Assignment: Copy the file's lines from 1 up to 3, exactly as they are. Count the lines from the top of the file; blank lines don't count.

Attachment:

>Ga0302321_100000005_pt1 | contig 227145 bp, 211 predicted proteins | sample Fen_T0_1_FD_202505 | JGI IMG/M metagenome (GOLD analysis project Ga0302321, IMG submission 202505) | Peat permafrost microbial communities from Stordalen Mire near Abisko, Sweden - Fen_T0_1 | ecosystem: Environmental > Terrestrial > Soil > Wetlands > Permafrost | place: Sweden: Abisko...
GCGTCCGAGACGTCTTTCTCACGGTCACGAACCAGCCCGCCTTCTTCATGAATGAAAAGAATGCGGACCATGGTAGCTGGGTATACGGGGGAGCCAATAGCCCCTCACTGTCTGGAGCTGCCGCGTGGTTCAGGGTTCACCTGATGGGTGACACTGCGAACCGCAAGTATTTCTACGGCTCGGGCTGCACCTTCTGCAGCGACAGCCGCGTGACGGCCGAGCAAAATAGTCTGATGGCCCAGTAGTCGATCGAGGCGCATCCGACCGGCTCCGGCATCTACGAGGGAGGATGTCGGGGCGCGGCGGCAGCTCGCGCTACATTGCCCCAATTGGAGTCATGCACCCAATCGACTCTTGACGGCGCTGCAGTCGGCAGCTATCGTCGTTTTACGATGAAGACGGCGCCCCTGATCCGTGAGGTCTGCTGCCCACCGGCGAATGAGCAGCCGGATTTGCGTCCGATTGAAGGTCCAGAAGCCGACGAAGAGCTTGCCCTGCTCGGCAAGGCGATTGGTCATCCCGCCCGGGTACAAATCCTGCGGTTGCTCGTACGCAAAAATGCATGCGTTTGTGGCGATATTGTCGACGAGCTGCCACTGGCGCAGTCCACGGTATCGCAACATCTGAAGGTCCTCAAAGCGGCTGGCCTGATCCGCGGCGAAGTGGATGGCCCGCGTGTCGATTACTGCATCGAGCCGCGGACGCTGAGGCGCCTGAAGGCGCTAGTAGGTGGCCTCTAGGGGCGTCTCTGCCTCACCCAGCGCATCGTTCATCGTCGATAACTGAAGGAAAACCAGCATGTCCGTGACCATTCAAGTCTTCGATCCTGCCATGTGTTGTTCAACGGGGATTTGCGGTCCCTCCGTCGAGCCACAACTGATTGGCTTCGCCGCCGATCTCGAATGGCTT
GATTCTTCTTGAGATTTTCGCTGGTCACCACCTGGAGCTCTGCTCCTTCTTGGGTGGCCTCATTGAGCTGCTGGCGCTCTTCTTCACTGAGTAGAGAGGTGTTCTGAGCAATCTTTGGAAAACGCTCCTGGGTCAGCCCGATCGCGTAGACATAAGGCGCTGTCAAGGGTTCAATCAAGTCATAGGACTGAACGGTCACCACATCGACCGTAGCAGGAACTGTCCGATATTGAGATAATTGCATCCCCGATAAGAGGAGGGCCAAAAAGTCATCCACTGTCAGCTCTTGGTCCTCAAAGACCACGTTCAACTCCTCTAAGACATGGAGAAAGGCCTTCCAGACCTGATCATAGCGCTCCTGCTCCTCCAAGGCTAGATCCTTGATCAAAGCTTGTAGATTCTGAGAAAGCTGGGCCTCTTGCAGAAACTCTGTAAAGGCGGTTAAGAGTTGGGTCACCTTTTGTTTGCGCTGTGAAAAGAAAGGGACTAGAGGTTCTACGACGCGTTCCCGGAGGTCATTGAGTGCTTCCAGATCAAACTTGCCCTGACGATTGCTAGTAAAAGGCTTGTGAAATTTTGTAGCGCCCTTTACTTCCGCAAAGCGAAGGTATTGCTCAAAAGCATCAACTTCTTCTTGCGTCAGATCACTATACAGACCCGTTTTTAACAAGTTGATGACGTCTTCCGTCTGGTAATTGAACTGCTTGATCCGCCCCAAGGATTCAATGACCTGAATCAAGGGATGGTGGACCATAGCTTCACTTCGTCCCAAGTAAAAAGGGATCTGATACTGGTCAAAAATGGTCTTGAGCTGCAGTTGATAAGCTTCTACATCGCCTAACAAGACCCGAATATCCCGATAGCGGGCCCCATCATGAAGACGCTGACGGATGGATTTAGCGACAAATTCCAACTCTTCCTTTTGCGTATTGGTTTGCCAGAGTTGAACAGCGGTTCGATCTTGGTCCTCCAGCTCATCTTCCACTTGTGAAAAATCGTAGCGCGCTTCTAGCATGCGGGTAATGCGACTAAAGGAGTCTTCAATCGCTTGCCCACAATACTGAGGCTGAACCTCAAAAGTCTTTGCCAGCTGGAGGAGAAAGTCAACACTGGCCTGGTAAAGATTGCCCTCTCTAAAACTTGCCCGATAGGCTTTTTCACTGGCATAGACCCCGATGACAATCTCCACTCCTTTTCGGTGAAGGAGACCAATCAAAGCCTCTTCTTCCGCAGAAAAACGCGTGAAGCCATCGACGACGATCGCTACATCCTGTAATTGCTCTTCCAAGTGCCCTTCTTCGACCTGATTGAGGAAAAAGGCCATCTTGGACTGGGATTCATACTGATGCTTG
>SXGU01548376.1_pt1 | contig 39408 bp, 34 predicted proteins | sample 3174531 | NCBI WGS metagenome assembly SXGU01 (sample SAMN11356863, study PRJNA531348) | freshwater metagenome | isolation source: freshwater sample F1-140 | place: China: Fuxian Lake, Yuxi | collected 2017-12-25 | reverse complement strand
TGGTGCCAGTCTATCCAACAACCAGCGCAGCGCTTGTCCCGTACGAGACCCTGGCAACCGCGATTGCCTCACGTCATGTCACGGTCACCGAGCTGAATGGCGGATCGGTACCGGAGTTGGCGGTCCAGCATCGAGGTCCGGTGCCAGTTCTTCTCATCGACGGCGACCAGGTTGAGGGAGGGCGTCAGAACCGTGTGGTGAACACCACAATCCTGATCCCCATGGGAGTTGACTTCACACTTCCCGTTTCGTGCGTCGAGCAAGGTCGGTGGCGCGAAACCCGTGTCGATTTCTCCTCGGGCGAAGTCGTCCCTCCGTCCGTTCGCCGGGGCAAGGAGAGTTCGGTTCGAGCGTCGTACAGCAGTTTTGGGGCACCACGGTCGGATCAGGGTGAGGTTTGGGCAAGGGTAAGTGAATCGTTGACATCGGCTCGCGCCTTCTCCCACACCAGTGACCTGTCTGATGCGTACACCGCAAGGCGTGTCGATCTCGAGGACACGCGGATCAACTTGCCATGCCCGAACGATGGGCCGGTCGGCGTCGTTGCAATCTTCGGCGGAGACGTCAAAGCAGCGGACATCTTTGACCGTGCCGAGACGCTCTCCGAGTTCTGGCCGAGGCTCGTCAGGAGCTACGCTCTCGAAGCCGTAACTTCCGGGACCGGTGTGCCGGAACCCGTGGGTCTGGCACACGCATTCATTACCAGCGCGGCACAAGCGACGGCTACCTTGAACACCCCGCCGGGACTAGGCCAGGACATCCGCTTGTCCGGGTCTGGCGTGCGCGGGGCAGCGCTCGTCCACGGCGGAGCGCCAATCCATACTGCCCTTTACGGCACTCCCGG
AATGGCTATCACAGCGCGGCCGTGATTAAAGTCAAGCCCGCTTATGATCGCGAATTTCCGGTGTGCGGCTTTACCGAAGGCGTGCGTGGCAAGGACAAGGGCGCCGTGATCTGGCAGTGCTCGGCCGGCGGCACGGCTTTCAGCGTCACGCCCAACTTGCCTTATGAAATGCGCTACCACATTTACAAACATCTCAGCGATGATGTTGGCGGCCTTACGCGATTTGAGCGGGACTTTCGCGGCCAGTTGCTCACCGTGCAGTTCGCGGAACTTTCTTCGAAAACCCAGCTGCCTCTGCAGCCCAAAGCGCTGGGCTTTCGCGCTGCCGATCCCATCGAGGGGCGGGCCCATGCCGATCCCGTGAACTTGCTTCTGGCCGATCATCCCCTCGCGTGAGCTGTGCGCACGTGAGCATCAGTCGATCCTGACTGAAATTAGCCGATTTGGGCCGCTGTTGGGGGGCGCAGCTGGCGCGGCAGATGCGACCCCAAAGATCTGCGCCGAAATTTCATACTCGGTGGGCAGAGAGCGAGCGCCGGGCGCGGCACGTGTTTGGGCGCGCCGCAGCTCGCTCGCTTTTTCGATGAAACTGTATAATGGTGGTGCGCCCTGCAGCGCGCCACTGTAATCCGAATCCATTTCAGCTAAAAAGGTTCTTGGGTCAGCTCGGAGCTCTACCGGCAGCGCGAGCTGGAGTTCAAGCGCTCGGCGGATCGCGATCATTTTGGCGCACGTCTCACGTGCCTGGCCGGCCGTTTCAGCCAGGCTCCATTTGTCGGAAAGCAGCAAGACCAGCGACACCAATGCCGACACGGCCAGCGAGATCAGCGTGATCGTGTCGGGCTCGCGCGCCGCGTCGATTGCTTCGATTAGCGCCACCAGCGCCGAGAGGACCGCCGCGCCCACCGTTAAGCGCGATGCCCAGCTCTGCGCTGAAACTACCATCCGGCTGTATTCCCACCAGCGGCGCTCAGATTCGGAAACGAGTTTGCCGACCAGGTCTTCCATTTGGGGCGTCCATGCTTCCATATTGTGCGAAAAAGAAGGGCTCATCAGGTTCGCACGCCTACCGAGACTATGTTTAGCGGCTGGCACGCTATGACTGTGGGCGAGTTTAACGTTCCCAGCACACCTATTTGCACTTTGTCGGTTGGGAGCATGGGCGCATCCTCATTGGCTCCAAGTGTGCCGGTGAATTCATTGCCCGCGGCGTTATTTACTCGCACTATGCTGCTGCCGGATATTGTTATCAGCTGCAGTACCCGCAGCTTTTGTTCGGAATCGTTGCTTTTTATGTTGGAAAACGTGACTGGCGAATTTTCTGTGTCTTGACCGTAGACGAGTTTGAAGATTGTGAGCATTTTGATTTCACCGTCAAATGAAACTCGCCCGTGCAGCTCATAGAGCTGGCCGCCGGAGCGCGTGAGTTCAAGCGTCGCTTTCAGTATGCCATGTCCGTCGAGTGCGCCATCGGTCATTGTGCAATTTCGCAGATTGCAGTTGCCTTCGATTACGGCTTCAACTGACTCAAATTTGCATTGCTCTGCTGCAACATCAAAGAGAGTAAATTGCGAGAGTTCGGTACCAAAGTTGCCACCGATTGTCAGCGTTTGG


>Ga0302321_100000005_pt1 | contig 227145 bp, 211 predicted proteins | sample Fen_T0_1_FD_202505 | JGI IMG/M metagenome (GOLD analysis project Ga0302321, IMG submission 202505) | Peat permafrost microbial communities from Stordalen Mire near Abisko, Sweden - Fen_T0_1 | ecosystem: Environmental > Terrestrial > Soil > Wetlands > Permafrost | place: Sweden: Abisko...
GCGTCCGAGACGTCTTTCTCACGGTCACGAACCAGCCCGCCTTCTTCATGAATGAAAAGAATGCGGACCATGGTAGCTGGGTATACGGGGGAGCCAATAGCCCCTCACTGTCTGGAGCTGCCGCGTGGTTCAGGGTTCACCTGATGGGTGACACTGCGAACCGCAAGTATTTCTACGGCTCGGGCTGCACCTTCTGCAGCGACAGCCGCGTGACGGCCGAGCAAAATAGTCTGATGGCCCAGTAGTCGATCGAGGCGCATCCGACCGGCTCCGGCATCTACGAGGGAGGATGTCGGGGCGCGGCGGCAGCTCGCGCTACATTGCCCCAATTGGAGTCATGCACCCAATCGACTCTTGACGGCGCTGCAGTCGGCAGCTATCGTCGTTTTACGATGAAGACGGCGCCCCTGATCCGTGAGGTCTGCTGCCCACCGGCGAATGAGCAGCCGGATTTGCGTCCGATTGAAGGTCCAGAAGCCGACGAAGAGCTTGCCCTGCTCGGCAAGGCGATTGGTCATCCCGCCCGGGTACAAATCCTGCGGTTGCTCGTACGCAAAAATGCATGCGTTTGTGGCGATATTGTCGACGAGCTGCCACTGGCGCAGTCCACGGTATCGCAACATCTGAAGGTCCTCAAAGCGGCTGGCCTGATCCGCGGCGAAGTGGATGGCCCGCGTGTCGATTACTGCATCGAGCCGCGGACGCTGAGGCGCCTGAAGGCGCTAGTAGGTGGCCTCTAGGGGCGTCTCTGCCTCACCCAGCGCATCGTTCATCGTCGATAACTGAAGGAAAACCAGCATGTCCGTGACCATTCAAGTCTTCGATCCTGCCATGTGTTGTTCAACGGGGATTTGCGGTCCCTCCGTCGAGCCACAACTGATTGGCTTCGCCGCCGATCTCGAATGGCTT
GATTCTTCTTGAGATTTTCGCTGGTCACCACCTGGAGCTCTGCTCCTTCTTGGGTGGCCTCATTGAGCTGCTGGCGCTCTTCTTCACTGAGTAGAGAGGTGTTCTGAGCAATCTTTGGAAAACGCTCCTGGGTCAGCCCGATCGCGTAGACATAAGGCGCTGTCAAGGGTTCAATCAAGTCATAGGACTGAACGGTCACCACATCGACCGTAGCAGGAACTGTCCGATATTGAGATAATTGCATCCCCGATAAGAGGAGGGCCAAAAAGTCATCCACTGTCAGCTCTTGGTCCTCAAAGACCACGTTCAACTCCTCTAAGACATGGAGAAAGGCCTTCCAGACCTGATCATAGCGCTCCTGCTCCTCCAAGGCTAGATCCTTGATCAAAGCTTGTAGATTCTGAGAAAGCTGGGCCTCTTGCAGAAACTCTGTAAAGGCGGTTAAGAGTTGGGTCACCTTTTGTTTGCGCTGTGAAAAGAAAGGGACTAGAGGTTCTACGACGCGTTCCCGGAGGTCATTGAGTGCTTCCAGATCAAACTTGCCCTGACGATTGCTAGTAAAAGGCTTGTGAAATTTTGTAGCGCCCTTTACTTCCGCAAAGCGAAGGTATTGCTCAAAAGCATCAACTTCTTCTTGCGTCAGATCACTATACAGACCCGTTTTTAACAAGTTGATGACGTCTTCCGTCTGGTAATTGAACTGCTTGATCCGCCCCAAGGATTCAATGACCTGAATCAAGGGATGGTGGACCATAGCTTCACTTCGTCCCAAGTAAAAAGGGATCTGATACTGGTCAAAAATGGTCTTGAGCTGCAGTTGATAAGCTTCTACATCGCCTAACAAGACCCGAATATCCCGATAGCGGGCCCCATCATGAAGACGCTGACGGATGGATTTAGCGACAAATTCCAACTCTTCCTTTTGCGTATTGGTTTGCCAGAGTTGAACAGCGGTTCGATCTTGGTCCTCCAGCTCATCTTCCACTTGTGAAAAATCGTAGCGCGCTTCTAGCATGCGGGTAATGCGACTAAAGGAGTCTTCAATCGCTTGCCCACAATACTGAGGCTGAACCTCAAAAGTCTTTGCCAGCTGGAGGAGAAAGTCAACACTGGCCTGGTAAAGATTGCCCTCTCTAAAACTTGCCCGATAGGCTTTTTCACTGGCATAGACCCCGATGACAATCTCCACTCCTTTTCGGTGAAGGAGACCAATCAAAGCCTCTTCTTCCGCAGAAAAACGCGTGAAGCCATCGACGACGATCGCTACATCCTGTAATTGCTCTTCCAAGTGCCCTTCTTCGACCTGATTGAGGAAAAAGGCCATCTTGGACTGGGATTCATACTGATGCTTG